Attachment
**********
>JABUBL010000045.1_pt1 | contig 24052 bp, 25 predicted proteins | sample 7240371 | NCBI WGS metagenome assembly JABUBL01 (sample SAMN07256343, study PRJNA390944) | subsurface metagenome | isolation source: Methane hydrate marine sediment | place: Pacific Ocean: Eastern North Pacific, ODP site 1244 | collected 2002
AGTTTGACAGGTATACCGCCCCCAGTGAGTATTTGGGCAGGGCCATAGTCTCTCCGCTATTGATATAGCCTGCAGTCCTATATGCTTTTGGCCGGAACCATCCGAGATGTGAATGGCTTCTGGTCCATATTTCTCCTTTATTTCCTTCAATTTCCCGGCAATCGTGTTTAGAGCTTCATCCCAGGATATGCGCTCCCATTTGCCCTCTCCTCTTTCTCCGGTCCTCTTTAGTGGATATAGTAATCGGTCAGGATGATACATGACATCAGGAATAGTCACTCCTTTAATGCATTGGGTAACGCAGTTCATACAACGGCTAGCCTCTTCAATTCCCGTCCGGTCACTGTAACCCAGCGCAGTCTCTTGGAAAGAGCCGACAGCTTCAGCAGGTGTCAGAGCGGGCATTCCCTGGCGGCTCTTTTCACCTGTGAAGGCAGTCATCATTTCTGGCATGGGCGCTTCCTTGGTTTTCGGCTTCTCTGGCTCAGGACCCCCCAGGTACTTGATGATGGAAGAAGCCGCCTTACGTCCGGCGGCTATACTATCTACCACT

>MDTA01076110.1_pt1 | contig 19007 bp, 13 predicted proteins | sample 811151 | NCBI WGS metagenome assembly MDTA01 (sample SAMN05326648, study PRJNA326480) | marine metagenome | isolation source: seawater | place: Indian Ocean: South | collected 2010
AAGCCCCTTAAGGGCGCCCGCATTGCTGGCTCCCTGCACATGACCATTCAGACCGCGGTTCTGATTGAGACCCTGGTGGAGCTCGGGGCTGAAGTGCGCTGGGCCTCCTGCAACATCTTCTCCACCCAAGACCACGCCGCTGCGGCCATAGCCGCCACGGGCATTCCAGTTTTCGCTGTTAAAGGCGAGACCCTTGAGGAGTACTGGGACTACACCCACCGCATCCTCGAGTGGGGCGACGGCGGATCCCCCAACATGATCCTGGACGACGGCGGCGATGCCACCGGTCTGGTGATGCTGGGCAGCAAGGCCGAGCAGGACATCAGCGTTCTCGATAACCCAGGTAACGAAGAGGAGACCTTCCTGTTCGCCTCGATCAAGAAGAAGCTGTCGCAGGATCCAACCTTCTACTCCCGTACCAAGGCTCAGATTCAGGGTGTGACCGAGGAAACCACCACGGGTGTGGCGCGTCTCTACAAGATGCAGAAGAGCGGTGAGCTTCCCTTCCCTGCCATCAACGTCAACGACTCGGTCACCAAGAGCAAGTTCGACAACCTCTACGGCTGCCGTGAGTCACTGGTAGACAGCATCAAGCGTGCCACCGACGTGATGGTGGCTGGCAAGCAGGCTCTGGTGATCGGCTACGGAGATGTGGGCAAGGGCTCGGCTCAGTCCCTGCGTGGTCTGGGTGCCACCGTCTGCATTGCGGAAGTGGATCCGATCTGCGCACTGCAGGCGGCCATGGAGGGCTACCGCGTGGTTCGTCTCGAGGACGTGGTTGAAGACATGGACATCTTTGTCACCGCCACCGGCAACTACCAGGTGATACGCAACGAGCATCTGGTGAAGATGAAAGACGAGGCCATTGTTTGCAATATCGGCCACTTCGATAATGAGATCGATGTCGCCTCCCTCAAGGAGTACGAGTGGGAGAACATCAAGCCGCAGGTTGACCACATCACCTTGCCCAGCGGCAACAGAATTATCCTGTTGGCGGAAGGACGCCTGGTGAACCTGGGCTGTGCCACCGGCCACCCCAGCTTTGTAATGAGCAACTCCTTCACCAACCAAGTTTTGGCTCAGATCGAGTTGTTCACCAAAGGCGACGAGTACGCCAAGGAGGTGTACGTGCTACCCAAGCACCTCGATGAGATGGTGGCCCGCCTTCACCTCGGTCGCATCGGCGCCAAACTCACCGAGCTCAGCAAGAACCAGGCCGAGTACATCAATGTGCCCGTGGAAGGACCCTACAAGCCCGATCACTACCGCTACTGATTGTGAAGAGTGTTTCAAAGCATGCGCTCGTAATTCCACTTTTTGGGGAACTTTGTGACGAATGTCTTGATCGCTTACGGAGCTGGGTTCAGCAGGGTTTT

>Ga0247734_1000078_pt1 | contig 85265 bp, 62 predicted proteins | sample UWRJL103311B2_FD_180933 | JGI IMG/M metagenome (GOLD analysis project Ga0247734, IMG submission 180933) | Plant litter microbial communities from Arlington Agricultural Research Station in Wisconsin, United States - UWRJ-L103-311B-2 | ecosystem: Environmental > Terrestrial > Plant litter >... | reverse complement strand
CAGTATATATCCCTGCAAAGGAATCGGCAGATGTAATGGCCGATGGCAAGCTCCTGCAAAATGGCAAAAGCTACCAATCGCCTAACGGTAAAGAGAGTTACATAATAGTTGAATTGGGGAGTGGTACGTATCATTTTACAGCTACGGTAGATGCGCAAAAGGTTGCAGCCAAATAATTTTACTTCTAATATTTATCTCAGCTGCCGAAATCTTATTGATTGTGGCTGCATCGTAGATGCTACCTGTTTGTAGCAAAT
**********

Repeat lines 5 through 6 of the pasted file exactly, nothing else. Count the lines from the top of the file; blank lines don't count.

>Ga0247734_1000078_pt1 | contig 85265 bp, 62 predicted proteins | sample UWRJL103311B2_FD_180933 | JGI IMG/M metagenome (GOLD analysis project Ga0247734, IMG submission 180933) | Plant litter microbial communities from Arlington Agricultural Research Station in Wisconsin, United States - UWRJ-L103-311B-2 | ecosystem: Environmental > Terrestrial > Plant litter >... | reverse complement strand
CAGTATATATCCCTGCAAAGGAATCGGCAGATGTAATGGCCGATGGCAAGCTCCTGCAAAATGGCAAAAGCTACCAATCGCCTAACGGTAAAGAGAGTTACATAATAGTTGAATTGGGGAGTGGTACGTATCATTTTACAGCTACGGTAGATGCGCAAAAGGTTGCAGCCAAATAATTTTACTTCTAATATTTATCTCAGCTGCCGAAATCTTATTGATTGTGGCTGCATCGTAGATGCTACCTGTTTGTAGCAAAT